Of six new music commissions brought to life through its residency programme, four have been transformed into touring digital works that have featured in major sound and arts festivals seen by over 60,000 people. This has created significant platforms for audience development and international opportunities.

The project idea

The project idea needs to be a clear and strong one, well-reasoned and well-explained. You’ll need to be able to relate the central project idea or rationale and the partnership’s ambition, as well as how you’re going to make it happen or create change through the project and its activities (performances, workshops, exhibitions, research, commissions, engagement events) to match the aims of Creative Europe.

Post-Brexit business

So why are we encouraging organisations to apply to Creative Europe when the UK is supposed to be leaving the EU? It’s absolutely business as usual until the UK leaves, and we’re expecting this to be the case at least until the end of 2018. There’s no bias against UK applicants, plus the UK Treasury will cover payments for UK-led or partnered projects that continue beyond the UK’s exit from the EU, if they are selected for support before the leave date.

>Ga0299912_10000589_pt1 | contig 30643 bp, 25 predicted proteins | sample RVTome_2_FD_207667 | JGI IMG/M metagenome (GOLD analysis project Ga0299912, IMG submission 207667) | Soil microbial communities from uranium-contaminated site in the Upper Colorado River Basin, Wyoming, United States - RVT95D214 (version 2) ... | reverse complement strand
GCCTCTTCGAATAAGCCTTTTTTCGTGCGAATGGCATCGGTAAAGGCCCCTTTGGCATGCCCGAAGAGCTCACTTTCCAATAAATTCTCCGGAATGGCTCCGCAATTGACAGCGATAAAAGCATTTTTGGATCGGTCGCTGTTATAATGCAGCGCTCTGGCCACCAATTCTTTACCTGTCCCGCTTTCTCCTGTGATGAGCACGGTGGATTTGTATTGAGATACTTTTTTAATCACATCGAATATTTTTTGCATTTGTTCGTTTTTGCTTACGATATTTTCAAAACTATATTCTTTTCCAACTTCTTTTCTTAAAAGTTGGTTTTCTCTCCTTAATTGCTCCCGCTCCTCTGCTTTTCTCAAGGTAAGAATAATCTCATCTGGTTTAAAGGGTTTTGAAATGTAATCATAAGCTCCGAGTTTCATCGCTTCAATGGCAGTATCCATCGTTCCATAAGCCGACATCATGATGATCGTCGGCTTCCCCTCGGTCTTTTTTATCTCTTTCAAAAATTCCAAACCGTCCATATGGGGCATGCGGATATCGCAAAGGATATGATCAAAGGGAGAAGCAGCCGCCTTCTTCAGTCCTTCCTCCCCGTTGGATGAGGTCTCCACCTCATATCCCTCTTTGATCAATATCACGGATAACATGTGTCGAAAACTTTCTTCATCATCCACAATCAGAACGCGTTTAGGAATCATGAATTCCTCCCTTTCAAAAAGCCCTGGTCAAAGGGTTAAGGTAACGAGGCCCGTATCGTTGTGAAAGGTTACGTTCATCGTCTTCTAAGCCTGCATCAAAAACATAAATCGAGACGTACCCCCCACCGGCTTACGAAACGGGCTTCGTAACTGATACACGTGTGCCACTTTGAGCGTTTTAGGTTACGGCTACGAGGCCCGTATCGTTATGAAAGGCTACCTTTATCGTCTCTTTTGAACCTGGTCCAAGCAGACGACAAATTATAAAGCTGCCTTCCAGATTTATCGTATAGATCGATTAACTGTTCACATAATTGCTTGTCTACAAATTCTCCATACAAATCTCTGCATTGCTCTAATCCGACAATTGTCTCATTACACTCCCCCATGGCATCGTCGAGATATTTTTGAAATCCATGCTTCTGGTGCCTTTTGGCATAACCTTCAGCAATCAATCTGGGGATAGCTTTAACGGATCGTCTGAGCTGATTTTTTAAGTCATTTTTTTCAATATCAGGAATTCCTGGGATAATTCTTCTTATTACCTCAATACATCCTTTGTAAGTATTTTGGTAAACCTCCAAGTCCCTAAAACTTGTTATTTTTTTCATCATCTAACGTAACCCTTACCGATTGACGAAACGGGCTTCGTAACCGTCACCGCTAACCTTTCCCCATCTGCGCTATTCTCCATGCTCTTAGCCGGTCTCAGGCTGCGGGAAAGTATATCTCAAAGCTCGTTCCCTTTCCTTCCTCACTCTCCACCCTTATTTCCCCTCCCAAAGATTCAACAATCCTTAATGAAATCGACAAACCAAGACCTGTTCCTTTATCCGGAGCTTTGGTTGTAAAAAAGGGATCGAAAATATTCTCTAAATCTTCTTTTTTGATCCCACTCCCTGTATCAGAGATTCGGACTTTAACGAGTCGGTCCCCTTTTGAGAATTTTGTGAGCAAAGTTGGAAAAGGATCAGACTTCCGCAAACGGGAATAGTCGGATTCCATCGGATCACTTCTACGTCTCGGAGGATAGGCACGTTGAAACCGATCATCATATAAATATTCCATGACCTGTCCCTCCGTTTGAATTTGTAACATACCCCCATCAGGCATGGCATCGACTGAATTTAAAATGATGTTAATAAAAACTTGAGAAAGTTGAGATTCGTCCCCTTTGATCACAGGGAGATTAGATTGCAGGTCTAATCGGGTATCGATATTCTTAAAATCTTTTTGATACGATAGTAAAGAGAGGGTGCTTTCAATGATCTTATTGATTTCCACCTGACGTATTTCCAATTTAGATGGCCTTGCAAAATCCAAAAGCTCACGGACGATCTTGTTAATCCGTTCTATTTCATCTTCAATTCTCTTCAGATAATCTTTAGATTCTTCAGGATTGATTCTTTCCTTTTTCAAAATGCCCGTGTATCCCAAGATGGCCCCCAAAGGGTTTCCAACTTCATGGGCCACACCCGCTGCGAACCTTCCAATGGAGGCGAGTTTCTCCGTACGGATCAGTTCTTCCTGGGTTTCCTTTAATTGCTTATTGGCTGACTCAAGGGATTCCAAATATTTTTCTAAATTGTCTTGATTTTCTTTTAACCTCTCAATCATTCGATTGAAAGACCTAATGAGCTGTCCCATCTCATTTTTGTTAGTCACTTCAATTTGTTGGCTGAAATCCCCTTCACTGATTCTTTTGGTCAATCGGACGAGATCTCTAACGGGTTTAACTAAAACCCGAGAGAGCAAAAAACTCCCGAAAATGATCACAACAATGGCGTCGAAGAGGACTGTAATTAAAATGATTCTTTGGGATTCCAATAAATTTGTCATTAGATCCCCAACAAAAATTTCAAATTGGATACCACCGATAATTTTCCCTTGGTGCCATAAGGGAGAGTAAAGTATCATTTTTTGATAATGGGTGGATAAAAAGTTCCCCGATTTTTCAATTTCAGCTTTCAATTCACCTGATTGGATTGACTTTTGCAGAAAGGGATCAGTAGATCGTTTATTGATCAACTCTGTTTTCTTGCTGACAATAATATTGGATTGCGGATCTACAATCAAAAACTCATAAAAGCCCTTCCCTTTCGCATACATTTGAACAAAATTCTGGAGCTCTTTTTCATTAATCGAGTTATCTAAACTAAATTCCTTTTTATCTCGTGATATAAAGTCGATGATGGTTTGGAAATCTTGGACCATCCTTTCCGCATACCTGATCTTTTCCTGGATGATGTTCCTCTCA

Crucially, the UK could well continue to be part of Creative Europe – the Prime Minister has said that the UK would consider paying in to some smaller EU programmes. There are currently 11 non-EU countries that participate in Creative Europe, so it’s up to the UK Government’s position on this, and the upcoming negotiations to determine whether the UK can and will be one of them.

It’s worth bearing in mind that the UK is one of the most highly benefiting countries, both in terms of cash, but more importantly in terms of the networks, partnerships, new audiences and new ideas that the programme facilitates. The UK is the most partnered country out of nearly 40, showing how well networked its world-class creative talent is.

Find your partners

The next deadline for Cooperation Projects later this year may seem like a while away, but it takes time to build trust and understanding and a shared vision. So if you’re thinking of applying, now is the time to get your partners together, think about how you can collectively put forward a high-quality project that meets the programme priorities, and work out the details of the project plan and budget.

Christoph Jankowski is Head of Culture, England and Culture Advisor at Creative Europe Desk UK.
www.creativeeuropeuk.eu
Tw: @CEDUK_Culture

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Photo of Christoph Jankowski